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Want to learn more about improving English and maths skills as an adult? Catherine Paulson-Ellis discusses the advantages of gaining Functional Skills qualifications.

Just about everyone in the UK has heard of GCSEs. After all, most children in England do them at school and employers often include them in job requirements, not unreasonably – anyone with a pass at grade 4 or above can be assumed to be reasonably competent at maths and English.

Adults who did not pass their GCSEs in school or college are often nervous about going back and having another go, only to find the experience easier and more enjoyable than when they were younger. They may well be more motivated, which makes a big difference. But they also frequently find that they know more than they thought they did.

This is because you don’t become really literate and numerate simply by studying English and maths at school. You have to apply, extend and adapt what you learned in a great many everyday situations in work and life. Most people need maths for solving problems, often using a core set of skills: calculating amounts and probabilities; working out percentages and fractions; reading charts; measuring; working out whether something will fit in a space. English involves reading but also clear communication, verbal and written – think about the many notes, messages and emails created every day on mobile phones, social media, post-it notes and forms.

These seem like simple skills when you are really good at them, but they are not. They are highly sophisticated and learning them took many years, effective teaching and lots of opportunities to practice. Many people have gaps in their education, or just never thrived in school and haven’t been able to consolidate what they know.

What are Functional Skills?

Functional Skills qualifications develop and test these core skills in maths and English. They were created for young people and adults, to help them brush up their skills, increase their confidence and prepare for studying for GCSEs and other qualifications.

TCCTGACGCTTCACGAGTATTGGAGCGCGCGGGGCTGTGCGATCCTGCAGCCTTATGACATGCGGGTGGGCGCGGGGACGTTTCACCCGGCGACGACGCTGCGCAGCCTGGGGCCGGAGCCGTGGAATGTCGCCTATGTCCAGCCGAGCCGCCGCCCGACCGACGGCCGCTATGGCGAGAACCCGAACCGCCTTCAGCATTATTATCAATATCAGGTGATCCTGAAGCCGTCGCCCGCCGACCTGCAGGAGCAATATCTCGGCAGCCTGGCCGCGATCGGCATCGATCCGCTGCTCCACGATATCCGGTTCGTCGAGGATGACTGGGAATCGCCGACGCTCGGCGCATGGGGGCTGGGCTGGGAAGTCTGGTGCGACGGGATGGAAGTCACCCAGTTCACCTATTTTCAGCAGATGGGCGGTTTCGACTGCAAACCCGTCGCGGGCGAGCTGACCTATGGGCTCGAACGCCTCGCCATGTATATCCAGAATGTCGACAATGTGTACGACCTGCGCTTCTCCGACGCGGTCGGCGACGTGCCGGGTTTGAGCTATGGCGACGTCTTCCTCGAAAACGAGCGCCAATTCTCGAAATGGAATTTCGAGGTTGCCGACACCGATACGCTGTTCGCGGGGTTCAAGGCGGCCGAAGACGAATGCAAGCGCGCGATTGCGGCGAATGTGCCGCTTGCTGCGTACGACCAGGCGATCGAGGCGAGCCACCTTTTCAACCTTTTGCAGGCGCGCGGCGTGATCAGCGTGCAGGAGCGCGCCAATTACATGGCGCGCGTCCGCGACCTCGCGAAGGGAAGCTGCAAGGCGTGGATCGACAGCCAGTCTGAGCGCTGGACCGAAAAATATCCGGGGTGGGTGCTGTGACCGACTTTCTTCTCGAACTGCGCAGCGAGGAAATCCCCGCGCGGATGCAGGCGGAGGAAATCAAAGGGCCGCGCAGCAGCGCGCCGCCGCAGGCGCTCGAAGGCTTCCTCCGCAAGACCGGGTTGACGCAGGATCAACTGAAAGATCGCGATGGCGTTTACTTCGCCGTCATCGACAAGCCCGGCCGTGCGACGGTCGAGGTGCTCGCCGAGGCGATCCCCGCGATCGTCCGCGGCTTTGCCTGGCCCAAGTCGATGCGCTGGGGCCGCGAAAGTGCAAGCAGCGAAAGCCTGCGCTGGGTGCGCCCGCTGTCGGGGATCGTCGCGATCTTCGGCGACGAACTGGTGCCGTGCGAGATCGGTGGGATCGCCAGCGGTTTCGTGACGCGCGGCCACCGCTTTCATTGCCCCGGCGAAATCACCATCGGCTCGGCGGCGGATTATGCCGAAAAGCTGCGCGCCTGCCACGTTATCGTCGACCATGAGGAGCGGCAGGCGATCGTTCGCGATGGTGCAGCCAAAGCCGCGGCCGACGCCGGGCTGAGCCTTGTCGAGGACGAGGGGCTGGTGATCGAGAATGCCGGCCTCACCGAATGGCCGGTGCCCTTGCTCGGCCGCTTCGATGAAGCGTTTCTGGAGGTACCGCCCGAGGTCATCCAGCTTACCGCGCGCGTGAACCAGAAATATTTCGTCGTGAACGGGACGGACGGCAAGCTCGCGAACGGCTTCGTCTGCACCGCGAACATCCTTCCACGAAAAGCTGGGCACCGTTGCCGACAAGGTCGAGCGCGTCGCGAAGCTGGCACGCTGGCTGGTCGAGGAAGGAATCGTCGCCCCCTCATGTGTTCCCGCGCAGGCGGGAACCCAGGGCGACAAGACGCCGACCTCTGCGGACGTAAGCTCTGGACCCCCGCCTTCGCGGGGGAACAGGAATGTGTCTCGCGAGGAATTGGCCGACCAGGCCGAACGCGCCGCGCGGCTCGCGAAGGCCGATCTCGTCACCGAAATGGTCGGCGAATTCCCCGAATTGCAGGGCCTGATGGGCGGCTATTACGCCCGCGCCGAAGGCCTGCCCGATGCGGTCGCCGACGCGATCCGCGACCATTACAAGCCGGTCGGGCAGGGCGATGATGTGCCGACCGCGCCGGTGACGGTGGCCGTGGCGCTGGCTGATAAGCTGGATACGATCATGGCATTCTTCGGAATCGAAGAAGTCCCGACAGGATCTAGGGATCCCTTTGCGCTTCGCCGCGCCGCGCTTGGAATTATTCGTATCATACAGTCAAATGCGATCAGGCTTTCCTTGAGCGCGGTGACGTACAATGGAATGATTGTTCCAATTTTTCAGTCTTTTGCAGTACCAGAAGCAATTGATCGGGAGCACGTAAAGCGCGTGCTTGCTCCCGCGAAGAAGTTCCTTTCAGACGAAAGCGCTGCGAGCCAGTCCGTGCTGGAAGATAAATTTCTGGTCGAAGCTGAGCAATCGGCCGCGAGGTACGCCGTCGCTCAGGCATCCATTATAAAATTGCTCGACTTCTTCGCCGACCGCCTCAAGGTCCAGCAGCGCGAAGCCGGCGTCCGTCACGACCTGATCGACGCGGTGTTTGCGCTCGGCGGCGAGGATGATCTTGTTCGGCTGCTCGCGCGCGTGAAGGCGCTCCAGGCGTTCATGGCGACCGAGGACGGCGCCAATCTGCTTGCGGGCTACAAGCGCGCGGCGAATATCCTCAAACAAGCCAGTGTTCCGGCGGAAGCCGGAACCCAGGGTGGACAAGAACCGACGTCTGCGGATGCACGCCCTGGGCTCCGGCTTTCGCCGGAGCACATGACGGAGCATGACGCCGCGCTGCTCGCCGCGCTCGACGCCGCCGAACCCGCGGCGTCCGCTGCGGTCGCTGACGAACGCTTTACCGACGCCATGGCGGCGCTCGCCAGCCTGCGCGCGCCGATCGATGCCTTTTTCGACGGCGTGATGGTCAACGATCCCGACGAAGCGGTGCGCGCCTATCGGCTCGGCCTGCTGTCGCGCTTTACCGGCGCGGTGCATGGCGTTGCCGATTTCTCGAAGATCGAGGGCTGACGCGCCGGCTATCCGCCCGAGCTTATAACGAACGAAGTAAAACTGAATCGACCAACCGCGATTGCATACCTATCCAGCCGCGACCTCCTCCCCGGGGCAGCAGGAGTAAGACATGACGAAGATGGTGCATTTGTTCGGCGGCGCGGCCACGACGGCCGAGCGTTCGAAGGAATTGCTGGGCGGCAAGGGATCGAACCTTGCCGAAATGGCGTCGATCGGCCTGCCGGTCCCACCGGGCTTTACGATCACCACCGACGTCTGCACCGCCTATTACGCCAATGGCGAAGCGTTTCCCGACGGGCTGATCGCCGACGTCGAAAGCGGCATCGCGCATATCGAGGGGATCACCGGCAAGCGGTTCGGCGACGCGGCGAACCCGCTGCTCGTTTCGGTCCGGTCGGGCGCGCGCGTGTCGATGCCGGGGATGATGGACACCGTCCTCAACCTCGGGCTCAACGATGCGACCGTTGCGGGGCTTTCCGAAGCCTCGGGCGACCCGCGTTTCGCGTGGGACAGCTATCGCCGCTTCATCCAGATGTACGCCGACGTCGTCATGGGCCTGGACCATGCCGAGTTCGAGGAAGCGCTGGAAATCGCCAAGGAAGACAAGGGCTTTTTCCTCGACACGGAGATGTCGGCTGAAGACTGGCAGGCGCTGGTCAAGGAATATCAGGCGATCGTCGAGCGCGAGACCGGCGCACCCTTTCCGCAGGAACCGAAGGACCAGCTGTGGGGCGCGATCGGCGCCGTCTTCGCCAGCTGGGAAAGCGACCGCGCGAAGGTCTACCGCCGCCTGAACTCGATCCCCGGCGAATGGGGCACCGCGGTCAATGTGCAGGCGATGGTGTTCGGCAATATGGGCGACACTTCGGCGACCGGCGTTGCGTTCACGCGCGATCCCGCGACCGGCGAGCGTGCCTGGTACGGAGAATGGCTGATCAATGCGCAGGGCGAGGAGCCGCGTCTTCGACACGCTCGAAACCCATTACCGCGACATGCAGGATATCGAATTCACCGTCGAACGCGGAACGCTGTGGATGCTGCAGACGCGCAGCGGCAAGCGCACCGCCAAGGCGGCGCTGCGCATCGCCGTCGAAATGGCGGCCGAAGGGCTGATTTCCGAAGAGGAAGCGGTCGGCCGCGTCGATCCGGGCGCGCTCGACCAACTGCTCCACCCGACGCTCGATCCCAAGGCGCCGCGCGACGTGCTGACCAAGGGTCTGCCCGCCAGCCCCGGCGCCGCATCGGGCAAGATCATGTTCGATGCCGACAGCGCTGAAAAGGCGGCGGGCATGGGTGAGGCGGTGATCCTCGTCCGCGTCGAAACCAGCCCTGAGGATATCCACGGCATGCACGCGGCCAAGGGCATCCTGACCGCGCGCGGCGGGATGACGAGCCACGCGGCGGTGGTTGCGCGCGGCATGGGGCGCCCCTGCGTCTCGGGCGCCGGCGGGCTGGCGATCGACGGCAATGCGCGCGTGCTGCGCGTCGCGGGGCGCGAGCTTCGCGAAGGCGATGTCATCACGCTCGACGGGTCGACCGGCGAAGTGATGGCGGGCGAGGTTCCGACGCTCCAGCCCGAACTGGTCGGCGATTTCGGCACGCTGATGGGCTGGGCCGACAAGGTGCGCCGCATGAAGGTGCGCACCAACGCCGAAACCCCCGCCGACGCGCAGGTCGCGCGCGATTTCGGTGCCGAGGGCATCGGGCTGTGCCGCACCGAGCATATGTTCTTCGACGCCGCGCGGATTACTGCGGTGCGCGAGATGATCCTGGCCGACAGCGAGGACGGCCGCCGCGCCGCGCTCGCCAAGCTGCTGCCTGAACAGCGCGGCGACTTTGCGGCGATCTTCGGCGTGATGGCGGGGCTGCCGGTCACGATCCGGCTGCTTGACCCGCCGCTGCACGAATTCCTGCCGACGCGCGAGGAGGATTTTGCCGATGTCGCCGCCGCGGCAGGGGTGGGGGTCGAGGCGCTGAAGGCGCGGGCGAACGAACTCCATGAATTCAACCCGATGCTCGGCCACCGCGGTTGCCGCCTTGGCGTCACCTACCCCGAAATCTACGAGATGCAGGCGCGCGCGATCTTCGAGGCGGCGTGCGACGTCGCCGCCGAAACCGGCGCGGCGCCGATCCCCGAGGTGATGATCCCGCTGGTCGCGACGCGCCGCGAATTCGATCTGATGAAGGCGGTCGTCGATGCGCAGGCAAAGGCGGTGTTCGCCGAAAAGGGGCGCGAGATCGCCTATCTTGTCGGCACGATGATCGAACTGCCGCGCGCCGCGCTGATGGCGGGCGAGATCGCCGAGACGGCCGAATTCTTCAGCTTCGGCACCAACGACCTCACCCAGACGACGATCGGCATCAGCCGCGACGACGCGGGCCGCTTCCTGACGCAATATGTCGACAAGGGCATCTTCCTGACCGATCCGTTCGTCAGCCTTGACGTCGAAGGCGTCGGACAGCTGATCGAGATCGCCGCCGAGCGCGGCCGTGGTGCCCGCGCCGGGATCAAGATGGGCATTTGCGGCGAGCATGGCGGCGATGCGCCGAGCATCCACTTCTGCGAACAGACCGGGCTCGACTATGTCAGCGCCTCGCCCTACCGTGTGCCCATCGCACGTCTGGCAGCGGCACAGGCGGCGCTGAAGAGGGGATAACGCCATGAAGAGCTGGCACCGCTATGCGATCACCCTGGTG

The focus is on applying knowledge to solve problems rather than just regurgitating facts. Often you are given a scenario (like planning a decorating project or writing an email to an organisation). You have to work out what maths or English you need and then use this to solve your problem or achieve your objective. As I often say to my students, in life maths rarely looks like an equation or a triangle inside a circle. It comes in words and you need the skill to work out what maths to use and then use it.

Doing a Functional Skills qualification can be a great way back into studying English and maths. They are taken by over a million people every year, including many doing apprenticeships, so are well recognised by employers and universities. Many people find they make rapid progress once they get started and work out what they need to do, achieving so much more than they ever thought possible when they were at school.

What next?

Inspired? You can use the National Numeracy Challenge to check up on your level of maths. And browse the English and maths courses offered by the NEC and lots of other providers. There is bound to be something out there which works for you.


Catherine Paulson-Ellis teaches maths at The Sheffield College and is a trustee of the numeracy charity National Numeracy. She was formally the Head of Adult English and Maths at the Department for Education.

Our Functional Skills courses will be available to enrol early August. To register interest, visit the webpage.

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